The port of Corineaus boasts the best harbor on the western coast of the Empire, rivaling even Syflanis.  However, unlike Syflanis, Corineaus lacks the great shipyards for construction (or even repairs) of large ships due to the lack of timber in the region.  This has confounded many captains sailing south along the coast who had been harassed by pirates.  As such, many vessels have taken to carrying an extensive supply of timber in addition to their merchant cargoes.  Despite this disadvantage, Corineaus sees a great deal of traffic as it is the last major port town southward along the western board, as much of the land is either geographically unsuited for any sort of serious port or too inhospitable for inhabitation (the coast winds its way along the wastes and deserts of Paelnor and Ortia, where few journey and even fewer dare live).

Ships often take on large supplies of foodstuff provisions for the long journey to Solaris if they are southbound.  Though there are some quantities of Brebean metals that reach the docks for export, food & steeds (the eastern plains are renown for the excellent horses, many of which are provided in lieu of coin taxation from the loyal horsetribes as tribute) are far and away the most plentiful and valuable commodities produced in Karkuras (a land whose fortunes have somewhat waned in recent times).

 

Corineaus does see its share of the art and goods of far northern make, though much of this finds its way to the royal houses of Karkuras and lesser imperial noble residents in the south.  These remain idle curiosities for the less provincially minded gentry, however, and are not as highly prized as in the northern provinces.  The average Karkuran native tends to prefer finely wrought and beaten metals to the odd stonework and graven crystals of Polaris.  Other imports tend to include Gatlian quarried stone (for building; many of the older structures in Karkuras are native stone and mortar) and supplies for the legion stationed in Athdaelda.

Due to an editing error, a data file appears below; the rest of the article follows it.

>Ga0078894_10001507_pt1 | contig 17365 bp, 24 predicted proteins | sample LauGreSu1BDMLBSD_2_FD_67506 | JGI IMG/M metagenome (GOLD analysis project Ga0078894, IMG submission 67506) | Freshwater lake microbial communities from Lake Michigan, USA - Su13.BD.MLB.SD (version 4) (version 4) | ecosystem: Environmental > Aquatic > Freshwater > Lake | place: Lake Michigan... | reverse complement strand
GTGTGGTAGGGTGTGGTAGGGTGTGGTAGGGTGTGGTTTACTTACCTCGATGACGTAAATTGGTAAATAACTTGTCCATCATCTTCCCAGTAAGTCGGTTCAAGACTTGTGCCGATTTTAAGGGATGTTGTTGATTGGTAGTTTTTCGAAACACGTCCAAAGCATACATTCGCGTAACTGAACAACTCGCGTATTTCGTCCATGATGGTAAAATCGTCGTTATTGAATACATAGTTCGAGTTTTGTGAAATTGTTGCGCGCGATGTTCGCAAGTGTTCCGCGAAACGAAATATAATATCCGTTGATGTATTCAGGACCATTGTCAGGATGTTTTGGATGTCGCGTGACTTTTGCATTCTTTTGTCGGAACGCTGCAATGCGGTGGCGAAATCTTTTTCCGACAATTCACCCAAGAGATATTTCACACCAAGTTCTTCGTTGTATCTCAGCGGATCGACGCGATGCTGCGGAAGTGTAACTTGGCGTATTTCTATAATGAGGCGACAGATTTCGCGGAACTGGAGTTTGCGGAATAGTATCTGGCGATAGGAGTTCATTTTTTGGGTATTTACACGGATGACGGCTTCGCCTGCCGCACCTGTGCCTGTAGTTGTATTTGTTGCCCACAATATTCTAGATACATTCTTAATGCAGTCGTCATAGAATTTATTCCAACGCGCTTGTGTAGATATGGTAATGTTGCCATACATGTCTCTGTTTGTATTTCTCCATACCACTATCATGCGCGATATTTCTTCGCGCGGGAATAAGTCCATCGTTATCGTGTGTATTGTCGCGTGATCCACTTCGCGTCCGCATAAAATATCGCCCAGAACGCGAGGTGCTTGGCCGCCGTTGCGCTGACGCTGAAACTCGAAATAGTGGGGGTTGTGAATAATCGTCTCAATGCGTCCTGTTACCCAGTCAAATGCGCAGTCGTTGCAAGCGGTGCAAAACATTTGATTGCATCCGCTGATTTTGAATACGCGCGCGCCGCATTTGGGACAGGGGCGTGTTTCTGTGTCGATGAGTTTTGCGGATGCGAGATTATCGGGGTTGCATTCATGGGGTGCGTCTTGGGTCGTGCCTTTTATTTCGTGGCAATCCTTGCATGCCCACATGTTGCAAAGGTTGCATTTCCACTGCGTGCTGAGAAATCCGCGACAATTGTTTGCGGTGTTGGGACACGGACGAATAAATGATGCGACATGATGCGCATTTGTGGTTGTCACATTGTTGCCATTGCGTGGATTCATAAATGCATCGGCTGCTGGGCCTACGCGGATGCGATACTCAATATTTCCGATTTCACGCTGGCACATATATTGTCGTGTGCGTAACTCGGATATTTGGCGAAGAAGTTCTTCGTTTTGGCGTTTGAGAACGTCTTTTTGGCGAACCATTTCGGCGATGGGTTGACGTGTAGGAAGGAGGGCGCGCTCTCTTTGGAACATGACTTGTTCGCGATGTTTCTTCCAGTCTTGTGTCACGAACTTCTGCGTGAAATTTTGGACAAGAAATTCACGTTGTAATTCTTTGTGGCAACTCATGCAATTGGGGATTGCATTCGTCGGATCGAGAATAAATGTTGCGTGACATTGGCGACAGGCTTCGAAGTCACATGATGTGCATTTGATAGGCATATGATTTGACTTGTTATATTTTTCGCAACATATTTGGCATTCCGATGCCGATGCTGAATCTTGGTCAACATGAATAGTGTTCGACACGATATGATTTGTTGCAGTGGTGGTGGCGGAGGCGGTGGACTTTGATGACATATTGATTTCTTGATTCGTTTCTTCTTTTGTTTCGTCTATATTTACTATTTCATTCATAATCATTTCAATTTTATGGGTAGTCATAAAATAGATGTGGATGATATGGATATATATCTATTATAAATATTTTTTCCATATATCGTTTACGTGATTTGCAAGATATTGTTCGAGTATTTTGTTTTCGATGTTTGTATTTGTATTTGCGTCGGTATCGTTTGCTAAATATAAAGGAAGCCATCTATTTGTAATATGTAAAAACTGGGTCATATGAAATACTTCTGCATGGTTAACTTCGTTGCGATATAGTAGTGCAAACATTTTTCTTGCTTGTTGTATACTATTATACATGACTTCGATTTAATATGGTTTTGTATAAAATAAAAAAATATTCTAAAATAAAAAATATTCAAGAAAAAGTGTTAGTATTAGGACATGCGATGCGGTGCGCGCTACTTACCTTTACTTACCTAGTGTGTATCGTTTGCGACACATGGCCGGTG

Like other cities in Karkuras, Corineaus is subject to both the Imperial Agent and the Athdaeldan crown.  There are frequent disagreements between the local, Imperial and Athdaeldan authorities in regards to jurisdiction of law and collection of taxes and tariffs (and the matter of occasional mystery ships).  The question of how to handle piracy and other maritime matters has provoked as much debate as it has inaction.  Since all timber must be brought (usually overland) from the Cirsovan heartlands, the general consensus (to the frustration of locals) is that Gatlia, by way of Syflanis, is far more capable of dealing with such trouble and should, thus, be left to them.

There are a few landmarks of particular note in Corineaus, the first being a lighthouse, old as the city itself, shining brilliantly over the harbor.  Some claim that on truly clear nights, its beacon flames can be seen from the top of Owen.  Another is a small, squat tower on the western edge of town. Made of carefully piled and stacked stones, this structure predates any others in the town (perhaps in all Karkuras).  There is only one portal, a small window (too small for anyone but a child to pass through) roughly 15 feet from the ground.  A large fence has been erected around the tower in effort to discourage the practice of youths throwing stones through the window. Attempting to climb the tower has been a violation of public ordinance since a boy fell to his death while scaling the structure.